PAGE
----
by Phillip H. Duran
Rio Rancho, NM
June 7, 2010
Arizona Senate Bill 1070 has spawned a flood of reactions from people across the country. Once again, a governor follows the historical pattern and falls back on her vested authority by taking a legal approach. To the average citizen, she is only enforcing the law. But viewed from a moral and historical perspective, could this law more accurately be interpreted as a continuing act of conquest? When a government in power wants to keep a people subjugated, it simply passes laws. But in the eyes of the people, these actions are not solutions; they only postpone justice until the electoral process, which will bring change inevitably, installs officials who will pursue a different approach.
Scantly communicated in the media, if at all, are the relevant historical contexts in which immigration and related issues have arisen. Yet they are crucial to understanding the reactions to this law and the conditions most likely to promote justice, fairness, and peace.
As the pressure to develop a comprehensive federal immigration policy intensifies, we can expect anxiety—and hopefully relief—among people most likely to be affected by the final product. How will Americans react? Will its provisions be enforceable? These are political/legal questions. Will immigrants be treated justly and fairly? Will families be forced to suffer? These are moral questions.
A society that is guided primarily and culturally (i.e., as a way of life) by moral and practical concerns is more likely to see conciliatory and healing effects in dealing with conflicts. In such a scenario, everyone together examines the issues rationally through respectful dialogue, considering also the historical and contemporary context, instead of engaging in confrontational debate where each side argues against the other. There is a flow of meaning instead emotion, and moral concerns are central.
A conciliatory approach is not new among societies residing within the territorial boundaries of the United States. Many American Indian tribes have preserved their traditional values by which they have sustained their communities for untold generations, despite many attempts by government, church-operated schools, and mainstream society to eradicate them. Tribal nations have survived, in part, because of the principle that each generation must consider the welfare of future generations when making decisions. (By the same principle, gratitude is expressed to the ancestors who made sacrifices on behalf of the current generation.)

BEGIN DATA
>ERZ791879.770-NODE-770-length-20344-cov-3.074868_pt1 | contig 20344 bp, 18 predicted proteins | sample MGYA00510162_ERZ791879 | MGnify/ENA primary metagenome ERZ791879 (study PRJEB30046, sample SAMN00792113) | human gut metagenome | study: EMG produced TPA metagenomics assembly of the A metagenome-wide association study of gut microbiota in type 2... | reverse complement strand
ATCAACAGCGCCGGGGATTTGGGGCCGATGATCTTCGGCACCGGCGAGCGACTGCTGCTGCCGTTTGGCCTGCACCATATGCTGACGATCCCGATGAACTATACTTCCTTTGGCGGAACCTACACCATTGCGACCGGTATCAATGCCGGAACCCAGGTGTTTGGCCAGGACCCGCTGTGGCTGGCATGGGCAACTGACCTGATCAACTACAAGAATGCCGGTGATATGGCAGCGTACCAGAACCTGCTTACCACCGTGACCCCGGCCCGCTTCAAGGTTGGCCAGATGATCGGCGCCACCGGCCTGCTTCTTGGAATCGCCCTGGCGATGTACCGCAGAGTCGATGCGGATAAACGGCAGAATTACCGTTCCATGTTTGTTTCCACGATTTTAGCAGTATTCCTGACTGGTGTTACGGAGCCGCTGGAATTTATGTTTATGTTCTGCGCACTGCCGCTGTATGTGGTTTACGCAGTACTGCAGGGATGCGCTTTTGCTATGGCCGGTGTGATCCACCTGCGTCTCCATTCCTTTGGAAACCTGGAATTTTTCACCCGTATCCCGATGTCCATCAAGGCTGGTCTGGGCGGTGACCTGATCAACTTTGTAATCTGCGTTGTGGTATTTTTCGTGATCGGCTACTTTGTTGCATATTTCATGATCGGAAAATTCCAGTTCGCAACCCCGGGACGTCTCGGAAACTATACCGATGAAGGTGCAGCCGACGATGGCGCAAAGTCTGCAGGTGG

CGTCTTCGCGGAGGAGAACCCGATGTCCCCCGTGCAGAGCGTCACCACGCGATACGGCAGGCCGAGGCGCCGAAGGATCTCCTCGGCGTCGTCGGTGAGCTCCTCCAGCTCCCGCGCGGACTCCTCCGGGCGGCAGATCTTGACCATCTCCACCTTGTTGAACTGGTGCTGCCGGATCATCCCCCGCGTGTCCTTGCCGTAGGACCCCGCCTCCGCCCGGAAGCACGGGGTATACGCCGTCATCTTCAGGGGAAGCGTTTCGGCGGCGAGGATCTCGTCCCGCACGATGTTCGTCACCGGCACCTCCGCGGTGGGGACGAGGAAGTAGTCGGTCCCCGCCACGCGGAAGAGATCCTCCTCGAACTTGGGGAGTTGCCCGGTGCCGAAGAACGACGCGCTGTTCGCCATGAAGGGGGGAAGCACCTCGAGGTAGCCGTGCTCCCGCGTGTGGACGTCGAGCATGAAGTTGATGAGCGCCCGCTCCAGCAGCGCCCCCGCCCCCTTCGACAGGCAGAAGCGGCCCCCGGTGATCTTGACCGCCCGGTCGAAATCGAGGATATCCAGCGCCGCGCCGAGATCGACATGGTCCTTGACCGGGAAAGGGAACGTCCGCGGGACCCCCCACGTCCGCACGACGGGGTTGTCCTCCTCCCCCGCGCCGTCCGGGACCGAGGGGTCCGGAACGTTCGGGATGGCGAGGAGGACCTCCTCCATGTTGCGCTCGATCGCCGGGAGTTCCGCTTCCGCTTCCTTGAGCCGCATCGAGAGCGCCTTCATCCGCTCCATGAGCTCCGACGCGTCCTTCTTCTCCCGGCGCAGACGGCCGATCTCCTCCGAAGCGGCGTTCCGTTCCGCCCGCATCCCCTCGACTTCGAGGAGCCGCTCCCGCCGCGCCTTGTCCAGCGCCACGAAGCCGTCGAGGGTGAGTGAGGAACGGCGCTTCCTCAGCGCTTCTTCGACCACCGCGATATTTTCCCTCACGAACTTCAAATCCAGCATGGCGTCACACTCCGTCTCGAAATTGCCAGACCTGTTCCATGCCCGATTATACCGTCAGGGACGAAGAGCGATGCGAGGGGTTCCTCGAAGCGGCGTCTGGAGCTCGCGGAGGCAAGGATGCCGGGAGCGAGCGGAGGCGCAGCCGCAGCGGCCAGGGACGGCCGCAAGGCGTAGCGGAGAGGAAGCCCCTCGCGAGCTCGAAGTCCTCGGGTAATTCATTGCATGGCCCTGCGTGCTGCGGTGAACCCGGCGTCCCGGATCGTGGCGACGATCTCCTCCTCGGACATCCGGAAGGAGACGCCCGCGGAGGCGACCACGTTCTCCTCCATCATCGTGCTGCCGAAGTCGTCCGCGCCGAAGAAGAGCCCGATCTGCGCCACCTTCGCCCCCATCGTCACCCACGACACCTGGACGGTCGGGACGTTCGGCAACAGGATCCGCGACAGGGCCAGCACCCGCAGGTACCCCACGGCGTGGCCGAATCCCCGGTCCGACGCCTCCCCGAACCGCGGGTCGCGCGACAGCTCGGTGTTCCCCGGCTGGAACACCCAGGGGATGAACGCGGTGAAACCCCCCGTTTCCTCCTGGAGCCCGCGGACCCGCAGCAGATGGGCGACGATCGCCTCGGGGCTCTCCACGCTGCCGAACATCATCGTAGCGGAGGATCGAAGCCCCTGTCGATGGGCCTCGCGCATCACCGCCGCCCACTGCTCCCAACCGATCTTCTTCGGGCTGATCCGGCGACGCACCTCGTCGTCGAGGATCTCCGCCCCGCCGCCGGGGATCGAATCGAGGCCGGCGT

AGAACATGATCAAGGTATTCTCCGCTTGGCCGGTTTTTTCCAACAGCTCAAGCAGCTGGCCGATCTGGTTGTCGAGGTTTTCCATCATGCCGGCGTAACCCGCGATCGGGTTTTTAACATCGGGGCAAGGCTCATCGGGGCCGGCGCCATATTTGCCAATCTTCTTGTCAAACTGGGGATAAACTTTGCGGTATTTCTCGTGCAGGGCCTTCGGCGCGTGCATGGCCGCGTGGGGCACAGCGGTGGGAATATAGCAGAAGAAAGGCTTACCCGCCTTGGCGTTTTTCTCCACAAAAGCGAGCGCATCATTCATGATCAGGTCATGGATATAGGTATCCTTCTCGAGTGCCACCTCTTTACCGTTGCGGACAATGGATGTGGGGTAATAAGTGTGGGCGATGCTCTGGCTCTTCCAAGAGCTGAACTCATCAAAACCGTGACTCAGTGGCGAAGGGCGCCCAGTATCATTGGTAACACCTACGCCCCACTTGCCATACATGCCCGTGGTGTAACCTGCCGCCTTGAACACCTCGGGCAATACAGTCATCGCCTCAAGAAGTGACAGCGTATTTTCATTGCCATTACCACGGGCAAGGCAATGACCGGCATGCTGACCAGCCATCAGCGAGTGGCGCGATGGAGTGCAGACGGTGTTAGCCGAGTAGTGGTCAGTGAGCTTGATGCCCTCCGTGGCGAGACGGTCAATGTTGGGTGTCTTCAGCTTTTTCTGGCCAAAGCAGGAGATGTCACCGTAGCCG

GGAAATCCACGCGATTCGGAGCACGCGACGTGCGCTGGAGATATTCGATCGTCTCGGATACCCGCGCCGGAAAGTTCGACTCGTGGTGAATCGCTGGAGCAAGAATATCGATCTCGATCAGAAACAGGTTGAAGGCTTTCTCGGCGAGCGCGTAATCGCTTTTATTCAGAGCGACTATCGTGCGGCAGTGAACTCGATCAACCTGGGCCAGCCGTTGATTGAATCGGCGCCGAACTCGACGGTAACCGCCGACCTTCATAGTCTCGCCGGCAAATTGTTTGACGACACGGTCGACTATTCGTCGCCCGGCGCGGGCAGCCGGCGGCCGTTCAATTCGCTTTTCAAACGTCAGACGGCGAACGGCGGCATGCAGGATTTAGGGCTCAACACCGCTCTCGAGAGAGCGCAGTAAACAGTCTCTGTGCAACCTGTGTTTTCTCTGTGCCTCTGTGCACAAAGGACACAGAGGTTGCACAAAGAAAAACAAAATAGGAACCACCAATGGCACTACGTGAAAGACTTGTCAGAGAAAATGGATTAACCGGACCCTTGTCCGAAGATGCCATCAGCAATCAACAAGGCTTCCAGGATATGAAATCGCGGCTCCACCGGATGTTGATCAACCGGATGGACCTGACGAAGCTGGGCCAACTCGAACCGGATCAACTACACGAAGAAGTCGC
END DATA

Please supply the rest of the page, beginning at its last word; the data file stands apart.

Perhaps the greatest challenge in considering this alternative approach is creating the right climate. On the other hand, Americans may be sufficiently tired and ready to turn away from the polarized politics, emotionally charged talk shows, anger, and blogger animosity.
Indigenous perspectives on many aspects of life, including conflict resolution, differ strikingly from those of Western societies. The primary objective is to restore wholeness and balance to every individual, regardless of who is right and who is wrong. Americans could learn from their example; unfortunately, many stereotypes have blurred and distorted the true image of the Indian who, today, also suffers from historical trauma and high (50 percent) unemployment.
Some of the perspectives expressed below are probably new to most readers. They derive from a long transformative journey after discovering my own tribal heritage almost two decades ago (I do not have Mexican ancestry). I offer them with the hope of helping create conditions that nurture common understandings, address everyone's needs, and influence future planning and public discourse.
I was a Catholic as a child and later became an active conservative evangelical for more than three decades. I spent 45 years in higher education as a physicist, computer specialist, information technologist, educator and administrator. Outside the campus, the study of American and tribal histories and issues, as well as works from many disciplines and viewpoints, is a continuous and life-long commitment of mine. Also, with my wife, I am personally acquainted with life in several tribal communities, where we spend much of our time. Our friendships extend to all people and we no longer belong to any church or denomination but we are Christians (a personal commitment, not institutional loyalty or ideology) and our spirituality is genuine and deep, respecting other traditions.
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